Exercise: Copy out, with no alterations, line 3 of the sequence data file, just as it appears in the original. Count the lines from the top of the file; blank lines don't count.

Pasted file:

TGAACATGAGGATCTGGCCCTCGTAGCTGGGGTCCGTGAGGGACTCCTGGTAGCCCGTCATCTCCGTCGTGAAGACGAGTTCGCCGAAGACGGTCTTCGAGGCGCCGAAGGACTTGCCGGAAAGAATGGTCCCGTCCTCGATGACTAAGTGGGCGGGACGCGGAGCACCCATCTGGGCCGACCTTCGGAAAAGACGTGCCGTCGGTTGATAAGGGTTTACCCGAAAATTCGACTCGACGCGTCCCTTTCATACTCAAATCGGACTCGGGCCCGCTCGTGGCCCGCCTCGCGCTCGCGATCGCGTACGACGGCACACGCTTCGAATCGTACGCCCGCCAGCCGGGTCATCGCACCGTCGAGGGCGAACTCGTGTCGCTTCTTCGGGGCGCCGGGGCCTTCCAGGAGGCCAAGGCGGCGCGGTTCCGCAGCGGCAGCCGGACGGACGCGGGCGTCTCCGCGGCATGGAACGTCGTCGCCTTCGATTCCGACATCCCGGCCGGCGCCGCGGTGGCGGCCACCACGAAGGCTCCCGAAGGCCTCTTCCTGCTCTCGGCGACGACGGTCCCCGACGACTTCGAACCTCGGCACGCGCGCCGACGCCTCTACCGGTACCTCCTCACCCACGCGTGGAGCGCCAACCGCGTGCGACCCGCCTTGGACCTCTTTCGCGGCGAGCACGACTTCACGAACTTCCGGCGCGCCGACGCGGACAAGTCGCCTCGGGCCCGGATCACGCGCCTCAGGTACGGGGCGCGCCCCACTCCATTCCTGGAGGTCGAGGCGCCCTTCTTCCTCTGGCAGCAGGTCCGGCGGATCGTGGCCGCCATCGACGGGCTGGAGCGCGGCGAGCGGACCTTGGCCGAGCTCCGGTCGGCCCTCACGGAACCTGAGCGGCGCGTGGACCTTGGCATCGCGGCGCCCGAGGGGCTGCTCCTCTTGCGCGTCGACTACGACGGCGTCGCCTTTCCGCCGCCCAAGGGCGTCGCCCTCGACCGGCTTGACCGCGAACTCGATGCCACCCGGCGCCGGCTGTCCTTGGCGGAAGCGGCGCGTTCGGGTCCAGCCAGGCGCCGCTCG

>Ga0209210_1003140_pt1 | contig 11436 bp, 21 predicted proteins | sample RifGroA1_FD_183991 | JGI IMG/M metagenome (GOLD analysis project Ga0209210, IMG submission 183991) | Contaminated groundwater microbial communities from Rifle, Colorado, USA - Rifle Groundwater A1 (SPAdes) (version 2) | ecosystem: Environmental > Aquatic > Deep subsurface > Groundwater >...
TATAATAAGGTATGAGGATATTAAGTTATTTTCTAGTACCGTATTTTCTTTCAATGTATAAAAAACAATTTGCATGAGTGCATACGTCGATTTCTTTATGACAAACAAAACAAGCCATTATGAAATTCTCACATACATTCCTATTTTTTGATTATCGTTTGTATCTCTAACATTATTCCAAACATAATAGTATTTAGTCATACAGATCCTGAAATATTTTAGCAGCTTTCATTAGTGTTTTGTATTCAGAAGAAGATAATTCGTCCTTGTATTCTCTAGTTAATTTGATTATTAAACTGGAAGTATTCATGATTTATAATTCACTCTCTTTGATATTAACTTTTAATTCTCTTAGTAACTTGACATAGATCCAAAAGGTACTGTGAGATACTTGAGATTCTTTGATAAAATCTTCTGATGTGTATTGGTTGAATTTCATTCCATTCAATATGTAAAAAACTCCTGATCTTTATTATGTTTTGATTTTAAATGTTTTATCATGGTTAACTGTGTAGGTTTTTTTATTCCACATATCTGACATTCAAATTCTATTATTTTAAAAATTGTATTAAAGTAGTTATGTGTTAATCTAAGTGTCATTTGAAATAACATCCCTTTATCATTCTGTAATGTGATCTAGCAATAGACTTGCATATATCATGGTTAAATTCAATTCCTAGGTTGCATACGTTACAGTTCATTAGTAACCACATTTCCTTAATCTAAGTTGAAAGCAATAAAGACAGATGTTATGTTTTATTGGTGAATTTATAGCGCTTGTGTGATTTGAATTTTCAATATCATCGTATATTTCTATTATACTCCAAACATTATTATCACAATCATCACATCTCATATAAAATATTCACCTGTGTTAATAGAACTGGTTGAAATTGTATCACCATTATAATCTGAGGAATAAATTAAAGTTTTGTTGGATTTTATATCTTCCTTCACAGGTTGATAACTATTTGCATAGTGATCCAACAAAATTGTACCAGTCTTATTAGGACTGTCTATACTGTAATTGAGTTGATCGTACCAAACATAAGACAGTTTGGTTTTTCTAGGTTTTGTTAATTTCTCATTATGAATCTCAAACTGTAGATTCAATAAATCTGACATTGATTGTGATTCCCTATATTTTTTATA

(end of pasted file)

TATAATAAGGTATGAGGATATTAAGTTATTTTCTAGTACCGTATTTTCTTTCAATGTATAAAAAACAATTTGCATGAGTGCATACGTCGATTTCTTTATGACAAACAAAACAAGCCATTATGAAATTCTCACATACATTCCTATTTTTTGATTATCGTTTGTATCTCTAACATTATTCCAAACATAATAGTATTTAGTCATACAGATCCTGAAATATTTTAGCAGCTTTCATTAGTGTTTTGTATTCAGAAGAAGATAATTCGTCCTTGTATTCTCTAGTTAATTTGATTATTAAACTGGAAGTATTCATGATTTATAATTCACTCTCTTTGATATTAACTTTTAATTCTCTTAGTAACTTGACATAGATCCAAAAGGTACTGTGAGATACTTGAGATTCTTTGATAAAATCTTCTGATGTGTATTGGTTGAATTTCATTCCATTCAATATGTAAAAAACTCCTGATCTTTATTATGTTTTGATTTTAAATGTTTTATCATGGTTAACTGTGTAGGTTTTTTTATTCCACATATCTGACATTCAAATTCTATTATTTTAAAAATTGTATTAAAGTAGTTATGTGTTAATCTAAGTGTCATTTGAAATAACATCCCTTTATCATTCTGTAATGTGATCTAGCAATAGACTTGCATATATCATGGTTAAATTCAATTCCTAGGTTGCATACGTTACAGTTCATTAGTAACCACATTTCCTTAATCTAAGTTGAAAGCAATAAAGACAGATGTTATGTTTTATTGGTGAATTTATAGCGCTTGTGTGATTTGAATTTTCAATATCATCGTATATTTCTATTATACTCCAAACATTATTATCACAATCATCACATCTCATATAAAATATTCACCTGTGTTAATAGAACTGGTTGAAATTGTATCACCATTATAATCTGAGGAATAAATTAAAGTTTTGTTGGATTTTATATCTTCCTTCACAGGTTGATAACTATTTGCATAGTGATCCAACAAAATTGTACCAGTCTTATTAGGACTGTCTATACTGTAATTGAGTTGATCGTACCAAACATAAGACAGTTTGGTTTTTCTAGGTTTTGTTAATTTCTCATTATGAATCTCAAACTGTAGATTCAATAAATCTGACATTGATTGTGATTCCCTATATTTTTTATA